Learning Braille as a senior project.

Archive for the tag “Braille Cell”


So apparently, I’ve been practicing reading Braille incorrectly. What I’ve been doing is taking my right index finger and rubbing over the raised dots and scrambling through all the different dot combinations in my head to try to remember which character it is. It feels like a three-part process, which it probably shouldn’t be: first, I feel the raised dot combinations, and then convert what I feel into a visual image of what the raised dot looks like, which then leads me to knowing what character it is. I’m pretty sure that second step shouldn’t really be happening, if I was doing it right. I’ve tried to mostly stick to memorizing the Braille alphabet by touch only, but initially I did memorize what they looked like visually – sight-reading Braille, essentially. I want to get away from that now, though, because I want to be able to actually read Braille by touch, not sight.


I also need to let up on how hard I press my finger on the Braille dictionary I’ve been practicing on. Appparently, you’re only supposed to lightly brush your fingers over the raised dots, otherwise it interferes with the flow of reading.

Also, I have this annoying tendency of moving my finger within the Braille cell – in essence, not covering the cell completely with my finger, meaning that I lose that flow that needs to be there in order to read Braille rapidly, as well as sometimes missing raised dots because I’m not brushing my finger over the cell fully.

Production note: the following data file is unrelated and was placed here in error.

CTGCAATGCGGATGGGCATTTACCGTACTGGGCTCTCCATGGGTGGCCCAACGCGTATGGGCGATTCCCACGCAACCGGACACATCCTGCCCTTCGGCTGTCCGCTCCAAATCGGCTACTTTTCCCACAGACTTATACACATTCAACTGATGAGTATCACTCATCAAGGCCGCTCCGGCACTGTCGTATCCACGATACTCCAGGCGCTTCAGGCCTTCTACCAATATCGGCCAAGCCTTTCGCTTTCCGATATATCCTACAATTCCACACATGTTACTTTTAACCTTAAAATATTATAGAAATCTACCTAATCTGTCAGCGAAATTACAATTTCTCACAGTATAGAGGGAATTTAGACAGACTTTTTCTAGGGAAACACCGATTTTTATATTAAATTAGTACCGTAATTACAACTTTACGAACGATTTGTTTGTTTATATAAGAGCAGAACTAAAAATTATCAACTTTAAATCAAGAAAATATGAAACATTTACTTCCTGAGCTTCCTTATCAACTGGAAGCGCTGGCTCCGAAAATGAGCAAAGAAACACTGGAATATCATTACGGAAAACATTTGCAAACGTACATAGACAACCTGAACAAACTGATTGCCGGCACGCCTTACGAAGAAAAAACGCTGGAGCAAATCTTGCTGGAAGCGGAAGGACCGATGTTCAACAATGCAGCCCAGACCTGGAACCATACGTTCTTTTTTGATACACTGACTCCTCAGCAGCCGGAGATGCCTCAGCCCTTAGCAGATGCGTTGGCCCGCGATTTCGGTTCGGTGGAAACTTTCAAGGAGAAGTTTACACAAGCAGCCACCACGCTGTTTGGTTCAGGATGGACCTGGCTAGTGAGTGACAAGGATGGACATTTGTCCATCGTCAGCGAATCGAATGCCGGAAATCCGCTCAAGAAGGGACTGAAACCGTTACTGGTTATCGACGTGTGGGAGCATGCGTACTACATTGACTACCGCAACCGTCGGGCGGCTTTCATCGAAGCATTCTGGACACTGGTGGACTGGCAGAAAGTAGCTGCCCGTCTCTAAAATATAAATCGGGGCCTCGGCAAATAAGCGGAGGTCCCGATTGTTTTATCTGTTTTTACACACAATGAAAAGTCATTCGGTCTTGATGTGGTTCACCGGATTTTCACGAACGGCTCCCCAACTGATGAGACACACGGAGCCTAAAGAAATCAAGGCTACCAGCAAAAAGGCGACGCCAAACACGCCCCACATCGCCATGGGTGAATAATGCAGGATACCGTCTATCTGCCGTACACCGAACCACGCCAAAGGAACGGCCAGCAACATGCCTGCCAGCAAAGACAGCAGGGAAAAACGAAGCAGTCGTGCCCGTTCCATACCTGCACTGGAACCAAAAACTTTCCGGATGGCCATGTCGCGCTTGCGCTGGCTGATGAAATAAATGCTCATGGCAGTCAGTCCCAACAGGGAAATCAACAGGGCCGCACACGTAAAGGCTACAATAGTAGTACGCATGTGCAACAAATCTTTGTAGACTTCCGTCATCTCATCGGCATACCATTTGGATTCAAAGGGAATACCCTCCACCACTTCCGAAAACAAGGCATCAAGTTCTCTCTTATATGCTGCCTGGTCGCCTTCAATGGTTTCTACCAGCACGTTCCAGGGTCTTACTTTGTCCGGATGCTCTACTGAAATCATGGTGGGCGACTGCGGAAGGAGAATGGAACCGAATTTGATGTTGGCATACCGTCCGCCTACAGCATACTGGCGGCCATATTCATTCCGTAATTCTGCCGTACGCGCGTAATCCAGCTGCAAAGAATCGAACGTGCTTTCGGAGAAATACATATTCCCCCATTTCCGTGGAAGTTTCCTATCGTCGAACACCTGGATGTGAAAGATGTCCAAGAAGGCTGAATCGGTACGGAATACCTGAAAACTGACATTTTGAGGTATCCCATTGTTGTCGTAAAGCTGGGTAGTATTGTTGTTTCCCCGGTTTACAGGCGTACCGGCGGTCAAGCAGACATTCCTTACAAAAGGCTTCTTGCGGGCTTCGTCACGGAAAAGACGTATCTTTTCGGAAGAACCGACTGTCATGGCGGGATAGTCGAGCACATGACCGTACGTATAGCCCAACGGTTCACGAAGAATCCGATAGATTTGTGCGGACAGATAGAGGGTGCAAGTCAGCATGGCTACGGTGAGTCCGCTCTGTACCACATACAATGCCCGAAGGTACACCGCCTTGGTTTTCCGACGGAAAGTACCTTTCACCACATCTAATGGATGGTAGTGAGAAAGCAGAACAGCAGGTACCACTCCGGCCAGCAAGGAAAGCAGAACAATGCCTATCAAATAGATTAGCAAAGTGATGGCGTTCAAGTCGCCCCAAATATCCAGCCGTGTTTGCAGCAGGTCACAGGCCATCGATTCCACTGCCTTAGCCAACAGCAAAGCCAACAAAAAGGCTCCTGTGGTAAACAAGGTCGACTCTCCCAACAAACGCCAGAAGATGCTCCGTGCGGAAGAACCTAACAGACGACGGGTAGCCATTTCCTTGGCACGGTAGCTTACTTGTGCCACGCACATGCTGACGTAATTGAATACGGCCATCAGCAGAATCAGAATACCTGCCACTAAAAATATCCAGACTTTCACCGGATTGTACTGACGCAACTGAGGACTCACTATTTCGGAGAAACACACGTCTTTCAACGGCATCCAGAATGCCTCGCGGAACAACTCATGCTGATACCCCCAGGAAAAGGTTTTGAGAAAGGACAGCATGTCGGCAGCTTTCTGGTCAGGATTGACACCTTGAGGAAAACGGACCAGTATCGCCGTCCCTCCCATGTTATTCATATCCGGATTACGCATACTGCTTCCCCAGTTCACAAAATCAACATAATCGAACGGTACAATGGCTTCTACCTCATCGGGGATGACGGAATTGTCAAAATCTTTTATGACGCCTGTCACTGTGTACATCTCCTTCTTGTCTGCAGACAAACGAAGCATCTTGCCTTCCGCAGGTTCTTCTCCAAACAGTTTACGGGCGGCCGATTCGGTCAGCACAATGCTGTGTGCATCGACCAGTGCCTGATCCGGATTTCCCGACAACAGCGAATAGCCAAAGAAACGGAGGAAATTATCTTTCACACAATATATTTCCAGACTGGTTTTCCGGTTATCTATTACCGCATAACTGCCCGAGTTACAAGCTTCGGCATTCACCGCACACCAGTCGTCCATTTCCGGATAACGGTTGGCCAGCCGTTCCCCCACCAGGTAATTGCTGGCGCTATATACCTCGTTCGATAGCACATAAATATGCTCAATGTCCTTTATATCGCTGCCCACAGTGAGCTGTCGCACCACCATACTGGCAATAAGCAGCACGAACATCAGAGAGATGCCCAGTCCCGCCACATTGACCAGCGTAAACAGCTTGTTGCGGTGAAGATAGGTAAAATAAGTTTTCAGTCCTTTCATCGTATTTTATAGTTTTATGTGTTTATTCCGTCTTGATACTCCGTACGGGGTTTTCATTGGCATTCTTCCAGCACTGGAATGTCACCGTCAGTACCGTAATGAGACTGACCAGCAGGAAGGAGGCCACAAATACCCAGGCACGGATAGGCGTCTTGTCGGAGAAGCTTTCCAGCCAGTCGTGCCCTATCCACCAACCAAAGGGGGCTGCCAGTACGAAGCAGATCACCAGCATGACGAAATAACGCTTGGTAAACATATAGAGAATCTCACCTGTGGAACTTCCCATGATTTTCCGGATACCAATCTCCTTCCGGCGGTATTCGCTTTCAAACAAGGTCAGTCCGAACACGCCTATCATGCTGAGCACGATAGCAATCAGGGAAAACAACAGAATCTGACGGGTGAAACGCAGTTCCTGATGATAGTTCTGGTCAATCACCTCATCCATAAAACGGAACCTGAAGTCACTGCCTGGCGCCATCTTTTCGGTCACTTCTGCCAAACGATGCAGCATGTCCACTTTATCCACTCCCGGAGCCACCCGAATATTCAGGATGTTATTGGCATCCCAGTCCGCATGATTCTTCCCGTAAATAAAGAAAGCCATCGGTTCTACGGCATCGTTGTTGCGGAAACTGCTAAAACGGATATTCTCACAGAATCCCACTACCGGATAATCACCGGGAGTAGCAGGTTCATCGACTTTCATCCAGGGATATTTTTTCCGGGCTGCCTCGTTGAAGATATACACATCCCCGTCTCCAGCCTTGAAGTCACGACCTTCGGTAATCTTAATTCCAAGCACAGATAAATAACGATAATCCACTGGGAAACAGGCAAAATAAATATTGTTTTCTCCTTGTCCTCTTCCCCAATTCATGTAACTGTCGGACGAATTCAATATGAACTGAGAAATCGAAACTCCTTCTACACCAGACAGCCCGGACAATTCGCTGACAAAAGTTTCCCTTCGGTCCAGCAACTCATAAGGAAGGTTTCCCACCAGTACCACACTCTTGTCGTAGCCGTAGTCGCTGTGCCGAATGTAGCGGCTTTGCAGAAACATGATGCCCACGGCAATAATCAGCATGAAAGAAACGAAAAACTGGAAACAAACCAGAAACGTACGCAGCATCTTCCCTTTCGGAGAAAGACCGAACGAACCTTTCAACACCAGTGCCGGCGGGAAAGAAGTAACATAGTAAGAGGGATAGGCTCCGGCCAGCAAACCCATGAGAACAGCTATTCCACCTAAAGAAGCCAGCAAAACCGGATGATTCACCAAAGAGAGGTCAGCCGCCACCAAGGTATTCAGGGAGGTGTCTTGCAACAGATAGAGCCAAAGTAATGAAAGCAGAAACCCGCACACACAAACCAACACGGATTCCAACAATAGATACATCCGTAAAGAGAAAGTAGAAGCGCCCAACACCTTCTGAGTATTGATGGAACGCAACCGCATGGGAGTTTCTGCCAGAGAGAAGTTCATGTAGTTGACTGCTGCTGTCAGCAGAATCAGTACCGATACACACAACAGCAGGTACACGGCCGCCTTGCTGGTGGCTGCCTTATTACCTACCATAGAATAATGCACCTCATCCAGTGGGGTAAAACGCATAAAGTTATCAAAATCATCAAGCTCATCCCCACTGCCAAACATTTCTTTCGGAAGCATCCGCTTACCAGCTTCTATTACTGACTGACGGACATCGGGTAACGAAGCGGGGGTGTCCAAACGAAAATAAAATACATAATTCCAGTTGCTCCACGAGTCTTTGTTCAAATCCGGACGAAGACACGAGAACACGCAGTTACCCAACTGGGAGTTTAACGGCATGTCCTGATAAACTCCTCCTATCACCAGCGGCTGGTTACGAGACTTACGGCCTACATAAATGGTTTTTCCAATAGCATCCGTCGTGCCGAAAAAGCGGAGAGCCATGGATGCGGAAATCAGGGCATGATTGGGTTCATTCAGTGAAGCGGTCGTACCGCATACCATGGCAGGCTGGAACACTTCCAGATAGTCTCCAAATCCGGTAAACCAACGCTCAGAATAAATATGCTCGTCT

Must. Practice. More. More. More.


No can do

Unfortunately, I was not able to get a hold of Harry Potter in Braille. Nor any book, for that matter. The reason is because of the Braille “grades” I mentioned in a previous post. Most Braille books contain contracted (Grade 2) Braille, which is basically a form of shorthand Braille used to reduce the number of cells used for each word. For example, with uncontracted Braille, the word “and” has 3 cells – one for each letter. With contracted Braille, there’s actually already a specific dot cell formation for the word, precisely because it’s used so often. While not all words have contracted forms (pronouns don’t, for example), it requires an additional memorization of words and endings.

Learning the Alphabet!

Learned Fact:
For the first 10 letters of the alphabet (a-j), you must basically memorize the dot formation. For the next 10 letters, though (k-t), all you have to do is add a cell dot 3 to all of the first 10 cells. (Cell number order pictured below).

Braille Cell Number Notation:

Cell Formation (the dot numbers)

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